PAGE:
FOR many people, football is a way of life.

Supporters follow their teams home and away, week in week out, no matter what the result.

The beautiful game, and sport generally, has a way of transcending the pitch and becoming much more than a game to many people.

Simon, better known as Si, Collinson is one of those people.

He follows his beloved Colchester United up and down the country, even writing a Gazette column in the sports pages.

Mr Collinson also used to be a nifty player himself before a serious injury whilst serving in the army brought an end to his amateur career.

Now, despite having part of his right leg amputated and replaced with a prosthetic, he is getting back into game as the coach of Lawford Ladies.

The 36-year-old said: "I was injured in 2017 whilst serving in Canada.

"It was a spinal injury and down to the complications I lost feeling down my right hand side.

"Since the injury I have tried different types of rehab trying to get myself better.

"But at the end of May I had to have surgery to have my leg above the right ankle amputated. The operation was a last resort."

As he awaits medical discharge from the forces, Mr Collinson could have been forgiven for letting everything get the better of him.

But rather than give in, or give up on his sporting dreams, he was determined to get back and involved in the game he loves more than anything.

"It is one of those things, you have to make out what life throws at you," he said.

"The operation released a lot of my mental fatigue.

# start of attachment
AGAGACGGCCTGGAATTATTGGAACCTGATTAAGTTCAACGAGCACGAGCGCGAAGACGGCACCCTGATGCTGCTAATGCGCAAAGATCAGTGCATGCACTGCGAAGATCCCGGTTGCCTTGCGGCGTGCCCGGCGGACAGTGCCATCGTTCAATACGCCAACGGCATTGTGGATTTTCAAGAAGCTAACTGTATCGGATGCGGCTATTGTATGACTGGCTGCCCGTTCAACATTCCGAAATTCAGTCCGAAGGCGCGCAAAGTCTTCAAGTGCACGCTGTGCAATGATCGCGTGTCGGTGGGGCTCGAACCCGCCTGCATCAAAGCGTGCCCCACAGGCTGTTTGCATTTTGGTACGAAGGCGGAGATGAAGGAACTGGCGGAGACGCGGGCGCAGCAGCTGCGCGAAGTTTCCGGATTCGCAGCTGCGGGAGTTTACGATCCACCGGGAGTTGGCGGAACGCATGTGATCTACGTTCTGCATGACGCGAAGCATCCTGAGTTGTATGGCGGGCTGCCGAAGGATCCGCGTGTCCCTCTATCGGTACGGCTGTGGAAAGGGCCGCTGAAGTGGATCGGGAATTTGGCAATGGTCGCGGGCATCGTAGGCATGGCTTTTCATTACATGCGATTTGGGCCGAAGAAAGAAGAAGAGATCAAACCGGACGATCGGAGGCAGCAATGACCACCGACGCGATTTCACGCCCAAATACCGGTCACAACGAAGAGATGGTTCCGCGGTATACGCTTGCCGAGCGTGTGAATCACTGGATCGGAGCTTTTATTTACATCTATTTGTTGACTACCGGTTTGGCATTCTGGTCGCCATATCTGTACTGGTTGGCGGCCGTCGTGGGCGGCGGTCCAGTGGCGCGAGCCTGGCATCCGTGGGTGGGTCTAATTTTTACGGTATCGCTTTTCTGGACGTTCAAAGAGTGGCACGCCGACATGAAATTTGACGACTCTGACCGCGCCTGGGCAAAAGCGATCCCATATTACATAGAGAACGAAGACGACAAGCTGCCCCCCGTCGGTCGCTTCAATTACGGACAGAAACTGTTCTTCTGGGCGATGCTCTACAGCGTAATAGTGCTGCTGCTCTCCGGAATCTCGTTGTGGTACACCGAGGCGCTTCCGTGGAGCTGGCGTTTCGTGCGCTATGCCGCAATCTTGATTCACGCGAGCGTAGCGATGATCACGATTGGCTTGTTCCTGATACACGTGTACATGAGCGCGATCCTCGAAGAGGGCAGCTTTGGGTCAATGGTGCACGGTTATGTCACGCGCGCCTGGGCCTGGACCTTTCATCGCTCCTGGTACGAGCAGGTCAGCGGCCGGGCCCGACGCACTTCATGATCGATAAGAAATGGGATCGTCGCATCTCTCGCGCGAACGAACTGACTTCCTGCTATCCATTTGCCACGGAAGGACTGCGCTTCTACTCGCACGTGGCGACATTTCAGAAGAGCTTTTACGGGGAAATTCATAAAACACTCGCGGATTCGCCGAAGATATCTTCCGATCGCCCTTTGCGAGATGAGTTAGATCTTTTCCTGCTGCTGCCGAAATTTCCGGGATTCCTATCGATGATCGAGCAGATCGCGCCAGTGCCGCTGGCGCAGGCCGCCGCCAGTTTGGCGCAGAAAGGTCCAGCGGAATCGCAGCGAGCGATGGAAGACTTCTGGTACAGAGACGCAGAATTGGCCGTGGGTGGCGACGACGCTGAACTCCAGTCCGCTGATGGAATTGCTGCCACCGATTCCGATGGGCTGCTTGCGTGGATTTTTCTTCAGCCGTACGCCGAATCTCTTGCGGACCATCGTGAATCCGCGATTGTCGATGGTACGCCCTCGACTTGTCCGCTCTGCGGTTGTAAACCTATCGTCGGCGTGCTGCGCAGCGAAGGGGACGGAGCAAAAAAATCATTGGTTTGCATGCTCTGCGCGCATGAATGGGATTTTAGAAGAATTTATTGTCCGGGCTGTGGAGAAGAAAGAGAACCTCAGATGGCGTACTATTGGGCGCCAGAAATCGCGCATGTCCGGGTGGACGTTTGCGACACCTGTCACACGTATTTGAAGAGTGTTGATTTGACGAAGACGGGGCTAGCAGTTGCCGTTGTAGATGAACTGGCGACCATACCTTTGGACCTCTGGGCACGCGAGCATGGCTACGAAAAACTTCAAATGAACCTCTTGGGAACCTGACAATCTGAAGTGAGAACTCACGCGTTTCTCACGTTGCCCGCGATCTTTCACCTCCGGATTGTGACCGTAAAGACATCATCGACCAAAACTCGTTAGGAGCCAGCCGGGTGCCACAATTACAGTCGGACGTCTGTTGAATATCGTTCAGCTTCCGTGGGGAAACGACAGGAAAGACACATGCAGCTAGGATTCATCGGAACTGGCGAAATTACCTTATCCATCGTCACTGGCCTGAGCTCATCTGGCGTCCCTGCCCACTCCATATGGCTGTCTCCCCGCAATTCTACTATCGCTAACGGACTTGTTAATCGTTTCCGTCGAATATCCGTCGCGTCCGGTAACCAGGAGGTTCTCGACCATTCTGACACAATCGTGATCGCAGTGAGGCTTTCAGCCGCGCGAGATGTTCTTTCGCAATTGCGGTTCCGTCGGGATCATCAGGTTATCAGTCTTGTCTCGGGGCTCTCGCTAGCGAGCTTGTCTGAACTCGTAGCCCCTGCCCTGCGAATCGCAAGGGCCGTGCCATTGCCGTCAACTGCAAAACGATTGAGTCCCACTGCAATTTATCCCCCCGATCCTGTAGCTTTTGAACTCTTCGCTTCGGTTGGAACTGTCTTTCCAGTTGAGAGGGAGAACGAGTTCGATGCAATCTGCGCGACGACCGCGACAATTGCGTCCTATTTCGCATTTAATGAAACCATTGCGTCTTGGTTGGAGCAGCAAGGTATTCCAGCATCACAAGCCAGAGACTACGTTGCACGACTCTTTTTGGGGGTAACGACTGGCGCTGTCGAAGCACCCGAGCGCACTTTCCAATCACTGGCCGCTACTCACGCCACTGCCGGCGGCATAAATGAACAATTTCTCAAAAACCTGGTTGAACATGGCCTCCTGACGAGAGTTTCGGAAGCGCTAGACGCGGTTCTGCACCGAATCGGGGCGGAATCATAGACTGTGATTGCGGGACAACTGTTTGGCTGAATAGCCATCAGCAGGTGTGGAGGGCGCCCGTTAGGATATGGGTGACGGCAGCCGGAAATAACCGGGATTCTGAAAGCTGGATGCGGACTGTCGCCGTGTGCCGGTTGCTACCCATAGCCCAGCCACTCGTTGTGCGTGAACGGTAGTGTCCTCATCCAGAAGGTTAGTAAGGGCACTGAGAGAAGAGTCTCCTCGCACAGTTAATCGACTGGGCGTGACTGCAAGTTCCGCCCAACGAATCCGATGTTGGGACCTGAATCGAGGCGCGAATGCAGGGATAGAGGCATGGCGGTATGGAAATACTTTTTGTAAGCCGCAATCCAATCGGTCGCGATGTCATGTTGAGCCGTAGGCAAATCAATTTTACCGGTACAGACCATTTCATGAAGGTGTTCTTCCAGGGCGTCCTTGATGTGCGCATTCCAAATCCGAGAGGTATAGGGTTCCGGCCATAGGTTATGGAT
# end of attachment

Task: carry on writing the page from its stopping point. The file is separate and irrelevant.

"Getting into coaching has been brilliant for me. It has been life changing and has given me a whole new lease of life.

"I am an example of how football and sport can help improve people's mental health.

"Leaving the army will be hard but my footballing life will now take over.

"Playing Sunday league is one thing but getting into coaching is another. This is another level."

Of course, being a football coach is almost as much commitment as serving in the British Army.

As well as giving up his Saturdays, and sometimes midweek evenings, to watch the U's, he'll now be spending Sundays down at Lawford's School Lane ground for matches and there again for training sessions during the week.

His wife Jessica and son George, two, will also share the rest of his time.

Mr Collinson, who is primarily wheelchair mobile, says he is looking forward to getting stuck in and making a name for himself at the football club.

He said: "At the end of the day the club did not know me from Adam. The way the club has supported me has been amazing.

"They have helped me get settled and bring in a friend as my assistant. It is a really nice atmosphere at the club.

"There are some clubs where the girls team feels like a sideshow to the men's team, but not here.

"The team are all fantastic as well, they're a lovely group of girls."

Lawford Ladies are in Eastern Region Division One South and after a strong performance last year, they're hoping to mount a promotion challenge this season.

Mr Collinson said: "Last season was the girls' first season in the league but they got to the final of the Essex Women's Trophy.

"We need to build up the foundations and challenge for promotion this season.

"We play at step six football and there are only two promotions away from the women's national league.

"It is quite a big opportunity to impress and with the right support it is something which is achievable."

The former wing back or winger will be given plenty of support from those at the club including a U's icon.

Mr Collinson said: "Steve Foley's daughter plays for the team. He is a U's legend so it is amazing to have him around.

"He comes and watches the coaching sessions and he gives me a bit of advice."

Mr Collinson added: "Without a doubt the women's game is on the up.

"The level of the crowds shown during the World Cup shows it is growing.

"Some people will always be sceptical, but I do think more people are getting behind it."